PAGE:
UW DNase DGF Track Settings
 
ENCODE Univ. Washington Digital DNase Genomic Footprinting   (All Regulation tracks)

Maximum display mode:       Reset to defaults   
Select views (Help):
Hotspots ▾       Peaks ▾       Signal ▾       Raw Signal ▾      
Select subtracks by cell line:
  Cell Line GM06990  HepG2  K562  SK-N-SH RA  Th1 
List subtracks: only selected/visible    all    ()
  Cell Line↓1 views↓2   Track Name↓3    Restricted Until↓4
 
hide
 Configure
 GM06990  Hotspots  ENCODE UW Digital Genomic Footprinting - Hotspots (in GM06990 cells)    Schema   2010-10-14 
 
hide
 Configure
 GM06990  Peaks  ENCODE UW Digital Genomic Footprinting - Peaks (FDR 0.5%) (in GM06990 cells)    Schema   2010-10-14 
 
hide
 Configure
 GM06990  Raw Signal  ENCODE UW Digital Genomic Footprinting - Raw Signal (in GM06990 cells)    Schema   2010-10-14 
 
hide
 Configure
 GM06990  Signal  ENCODE UW Digital Genomic Footprinting - Per-base Signal (in GM06990 cells)    Schema   2010-10-14 
 
hide
 Configure
 HepG2  Hotspots  ENCODE UW Digital Genomic Footprinting - Hotspots (in HepG2 cells)    Schema   2010-07-02 
 
hide
 Configure
 HepG2  Peaks  ENCODE UW Digital Genomic Footprinting - Peaks (FDR 0.5%) (in HepG2 cells)    Schema   2010-07-02 
 
hide
 Configure
 HepG2  Raw Signal  ENCODE UW Digital Genomic Footprinting - Raw Signal (in HepG2 cells)    Schema   2010-07-02 
 
hide
 Configure
 HepG2  Signal  ENCODE UW Digital Genomic Footprinting - Per-base Signal (in HepG2 cells)    Schema   2010-07-02 
 
hide
 Configure
 K562  Hotspots  ENCODE UW Digital Genomic Footprinting - Hotspots (in K562 cells)    Schema   2010-10-13 
 
hide
 Configure
 K562  Peaks  ENCODE UW Digital Genomic Footprinting - Peaks (FDR 0.5%) (in K562 cells)    Schema   2010-10-13 
 
hide
 Configure
 K562  Raw Signal  ENCODE UW Digital Genomic Footprinting - Raw Signal (in K562 cells)    Schema   2010-10-13 
 
hide
 Configure
 K562  Signal  ENCODE UW Digital Genomic Footprinting - Per-base Signal (in K562 cells)    Schema   2010-10-13 
 
hide
 Configure
 SK-N-SH RA  Hotspots  ENCODE UW Digital Genomic Footprinting - Hotspots (in SK-N-SH_RA cells)    Schema   2010-07-02 
 
hide
 Configure
 SK-N-SH RA  Peaks  ENCODE UW Digital Genomic Footprinting - Peaks (FDR 0.5%) (in SK-N-SH_RA cells)    Schema   2010-07-02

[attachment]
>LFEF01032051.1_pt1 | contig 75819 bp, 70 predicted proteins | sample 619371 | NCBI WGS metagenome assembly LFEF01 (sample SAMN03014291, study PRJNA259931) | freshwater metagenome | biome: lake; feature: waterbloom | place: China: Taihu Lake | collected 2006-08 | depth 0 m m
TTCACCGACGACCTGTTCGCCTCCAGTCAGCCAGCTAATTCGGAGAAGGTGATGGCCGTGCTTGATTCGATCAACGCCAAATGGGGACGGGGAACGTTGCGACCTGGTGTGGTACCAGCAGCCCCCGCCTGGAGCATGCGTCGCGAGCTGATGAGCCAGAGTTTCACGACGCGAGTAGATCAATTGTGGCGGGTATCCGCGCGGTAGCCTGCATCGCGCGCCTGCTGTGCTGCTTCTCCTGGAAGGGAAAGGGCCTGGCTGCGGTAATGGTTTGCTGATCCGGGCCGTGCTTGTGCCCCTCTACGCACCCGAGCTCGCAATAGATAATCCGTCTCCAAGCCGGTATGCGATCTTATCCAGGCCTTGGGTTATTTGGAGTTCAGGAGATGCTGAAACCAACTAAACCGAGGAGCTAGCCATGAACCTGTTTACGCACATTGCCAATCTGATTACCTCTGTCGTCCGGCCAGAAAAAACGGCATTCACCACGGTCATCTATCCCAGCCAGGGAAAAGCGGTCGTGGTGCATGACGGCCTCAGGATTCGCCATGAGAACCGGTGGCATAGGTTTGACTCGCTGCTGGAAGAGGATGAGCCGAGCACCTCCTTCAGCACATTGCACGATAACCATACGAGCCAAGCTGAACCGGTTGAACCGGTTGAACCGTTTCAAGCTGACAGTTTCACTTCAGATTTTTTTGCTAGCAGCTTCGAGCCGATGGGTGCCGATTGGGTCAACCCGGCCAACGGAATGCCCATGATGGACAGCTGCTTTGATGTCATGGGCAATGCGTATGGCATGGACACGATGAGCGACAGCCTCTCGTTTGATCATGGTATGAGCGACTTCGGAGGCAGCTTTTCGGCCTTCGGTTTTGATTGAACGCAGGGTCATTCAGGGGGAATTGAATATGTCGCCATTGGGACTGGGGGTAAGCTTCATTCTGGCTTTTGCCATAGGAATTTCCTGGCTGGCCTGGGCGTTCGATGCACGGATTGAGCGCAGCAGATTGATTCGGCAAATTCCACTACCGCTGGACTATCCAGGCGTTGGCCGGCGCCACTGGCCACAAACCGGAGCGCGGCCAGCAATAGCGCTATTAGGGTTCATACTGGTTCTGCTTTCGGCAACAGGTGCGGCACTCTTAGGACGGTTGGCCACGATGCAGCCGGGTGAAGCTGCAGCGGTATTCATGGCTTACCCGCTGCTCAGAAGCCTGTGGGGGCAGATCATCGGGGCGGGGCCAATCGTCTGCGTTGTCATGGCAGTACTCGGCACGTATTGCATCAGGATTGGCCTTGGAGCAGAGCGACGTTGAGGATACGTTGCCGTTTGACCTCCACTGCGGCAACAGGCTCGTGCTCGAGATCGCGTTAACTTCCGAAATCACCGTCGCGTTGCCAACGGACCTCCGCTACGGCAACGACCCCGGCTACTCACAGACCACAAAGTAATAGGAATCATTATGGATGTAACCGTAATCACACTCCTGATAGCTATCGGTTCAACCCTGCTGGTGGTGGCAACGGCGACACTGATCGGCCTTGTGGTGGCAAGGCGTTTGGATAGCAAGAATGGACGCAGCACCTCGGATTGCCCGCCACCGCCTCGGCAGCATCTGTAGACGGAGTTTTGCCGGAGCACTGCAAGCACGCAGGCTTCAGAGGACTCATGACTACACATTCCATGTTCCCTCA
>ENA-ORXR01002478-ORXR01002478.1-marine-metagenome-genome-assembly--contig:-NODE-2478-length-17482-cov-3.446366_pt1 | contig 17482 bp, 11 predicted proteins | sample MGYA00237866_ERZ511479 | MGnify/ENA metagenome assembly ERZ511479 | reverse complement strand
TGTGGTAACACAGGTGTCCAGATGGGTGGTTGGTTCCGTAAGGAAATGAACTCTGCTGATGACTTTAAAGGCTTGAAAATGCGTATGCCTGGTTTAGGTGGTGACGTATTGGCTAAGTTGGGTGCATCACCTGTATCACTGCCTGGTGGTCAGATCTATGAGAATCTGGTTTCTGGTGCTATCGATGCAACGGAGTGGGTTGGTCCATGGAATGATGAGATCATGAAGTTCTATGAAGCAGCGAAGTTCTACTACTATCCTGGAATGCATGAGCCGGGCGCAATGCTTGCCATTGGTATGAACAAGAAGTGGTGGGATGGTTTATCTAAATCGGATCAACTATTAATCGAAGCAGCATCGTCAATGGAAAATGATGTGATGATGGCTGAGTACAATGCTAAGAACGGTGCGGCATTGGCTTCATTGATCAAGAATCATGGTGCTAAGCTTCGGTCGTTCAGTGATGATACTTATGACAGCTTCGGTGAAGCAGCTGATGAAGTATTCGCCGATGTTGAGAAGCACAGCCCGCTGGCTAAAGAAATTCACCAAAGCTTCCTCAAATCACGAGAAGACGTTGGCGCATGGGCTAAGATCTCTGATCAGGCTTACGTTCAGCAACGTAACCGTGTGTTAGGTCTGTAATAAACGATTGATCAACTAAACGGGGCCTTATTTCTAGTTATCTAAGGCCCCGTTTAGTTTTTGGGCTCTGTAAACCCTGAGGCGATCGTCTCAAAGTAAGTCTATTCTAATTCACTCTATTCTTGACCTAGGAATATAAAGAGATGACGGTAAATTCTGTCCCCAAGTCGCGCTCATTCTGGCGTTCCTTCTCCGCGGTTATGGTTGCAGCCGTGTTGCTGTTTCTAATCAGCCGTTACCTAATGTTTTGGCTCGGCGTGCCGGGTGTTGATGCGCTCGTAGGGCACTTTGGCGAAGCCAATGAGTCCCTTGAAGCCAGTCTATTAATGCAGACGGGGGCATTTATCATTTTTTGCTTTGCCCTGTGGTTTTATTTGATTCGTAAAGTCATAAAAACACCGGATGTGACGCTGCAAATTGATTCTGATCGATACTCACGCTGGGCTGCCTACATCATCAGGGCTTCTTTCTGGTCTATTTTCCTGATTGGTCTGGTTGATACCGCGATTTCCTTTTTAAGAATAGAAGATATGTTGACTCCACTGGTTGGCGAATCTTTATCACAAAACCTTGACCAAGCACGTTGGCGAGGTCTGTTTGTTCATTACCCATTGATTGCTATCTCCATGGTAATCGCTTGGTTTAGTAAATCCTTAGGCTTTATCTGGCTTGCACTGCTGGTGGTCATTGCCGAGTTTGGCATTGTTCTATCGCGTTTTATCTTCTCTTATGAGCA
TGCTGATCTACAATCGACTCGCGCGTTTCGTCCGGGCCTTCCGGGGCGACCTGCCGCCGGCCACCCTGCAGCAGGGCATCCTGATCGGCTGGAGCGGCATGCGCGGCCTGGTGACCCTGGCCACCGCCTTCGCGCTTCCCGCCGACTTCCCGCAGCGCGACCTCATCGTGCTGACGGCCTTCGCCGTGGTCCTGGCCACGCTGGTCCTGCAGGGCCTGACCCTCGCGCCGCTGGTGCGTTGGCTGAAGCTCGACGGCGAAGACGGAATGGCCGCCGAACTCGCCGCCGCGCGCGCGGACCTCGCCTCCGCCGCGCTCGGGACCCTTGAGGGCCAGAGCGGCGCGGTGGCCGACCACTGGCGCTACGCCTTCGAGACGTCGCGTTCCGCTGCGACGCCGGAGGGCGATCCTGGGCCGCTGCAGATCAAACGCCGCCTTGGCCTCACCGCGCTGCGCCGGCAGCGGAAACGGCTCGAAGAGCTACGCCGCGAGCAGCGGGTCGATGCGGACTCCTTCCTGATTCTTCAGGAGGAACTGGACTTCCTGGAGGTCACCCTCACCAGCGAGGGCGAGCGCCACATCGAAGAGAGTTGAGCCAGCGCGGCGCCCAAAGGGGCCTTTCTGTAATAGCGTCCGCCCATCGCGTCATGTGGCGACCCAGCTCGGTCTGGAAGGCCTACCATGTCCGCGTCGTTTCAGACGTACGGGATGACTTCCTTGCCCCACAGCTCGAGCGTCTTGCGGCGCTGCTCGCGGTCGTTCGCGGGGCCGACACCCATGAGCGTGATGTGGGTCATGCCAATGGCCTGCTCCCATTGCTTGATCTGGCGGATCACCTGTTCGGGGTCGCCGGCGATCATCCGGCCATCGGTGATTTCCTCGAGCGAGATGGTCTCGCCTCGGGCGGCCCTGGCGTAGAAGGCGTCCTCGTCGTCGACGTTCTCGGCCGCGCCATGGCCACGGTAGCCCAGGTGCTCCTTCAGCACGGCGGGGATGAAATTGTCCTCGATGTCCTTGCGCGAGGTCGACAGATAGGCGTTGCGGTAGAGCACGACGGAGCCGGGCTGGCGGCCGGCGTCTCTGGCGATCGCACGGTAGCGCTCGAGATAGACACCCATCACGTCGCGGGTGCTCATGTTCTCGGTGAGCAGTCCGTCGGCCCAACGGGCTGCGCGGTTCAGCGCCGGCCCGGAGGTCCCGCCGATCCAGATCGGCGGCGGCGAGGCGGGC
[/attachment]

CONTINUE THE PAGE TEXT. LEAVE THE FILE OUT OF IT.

hide
 Configure
 SK-N-SH RA  Raw Signal  ENCODE UW Digital Genomic Footprinting - Raw Signal (in SK-N-SH_RA cells)    Schema   2010-07-02 
 
hide
 Configure
 SK-N-SH RA  Signal  ENCODE UW Digital Genomic Footprinting - Per-base Signal (SK-N-SH_RA cells)    Schema   2010-07-02 
 
hide
 Configure
 Th1  Hotspots  ENCODE UW Digital Genomic Footprinting - Hotspots (in Th1 cells)    Schema   2010-07-05 
 
hide
 Configure
 Th1  Peaks  ENCODE UW Digital Genomic Footprinting - Peaks (FDR 0.5%) (in Th1 cells)    Schema   2010-07-05 
 
hide
 Configure
 Th1  Raw Signal  ENCODE UW Digital Genomic Footprinting - Raw Signal (in Th1 cells)    Schema   2010-07-05 
 
hide
 Configure
 Th1  Signal  ENCODE UW Digital Genomic Footprinting - Per-base Signal (in Th1 cells)    Schema   2010-07-05 
     Restriction Policy
Downloads

Description

This track, produced as part of the ENCODE Project, contains deep sequencing DNase data that will be used to identify sites where regulatory factors bind to the genome (footprints).

Footprinting is a technique used to define the DNA sequences that interact with and bind specific DNA-binding proteins, such as transcription factors, zinc-finger proteins, hormone-receptor complexes, and other chromatin-modulating factors like CTCF. The technique depends upon the strength and tight nature of protein-DNA interactions. In their native chromatin state, DNA sequences that interact directly with DNA-binding proteins are relatively protected from DNA degrading endonucleases, while the exposed/unbound portions are readily degraded by such endonucleases. A massively parallel next-generation sequencing technique to define the DNase hypersensitive sites in the genome was adopted. Sequencing these next-generation-sequencing DNase samples to significantly higher depths of 300-fold or greater produces a base-pair level resolution of the DNase susceptibility maps of the native chromatin state. These base-pair resolution maps represent and are dependent upon the nature and the specificity of interaction of the DNA with the regulatory/modulatory proteins binding at specific loci in the genome; thus they represent the native chromatin state of the genome under investigation. The deep sequencing approach has been used to define the footprint landscape of the genome by identifying DNA motifs that interact with known or novel DNA binding proteins.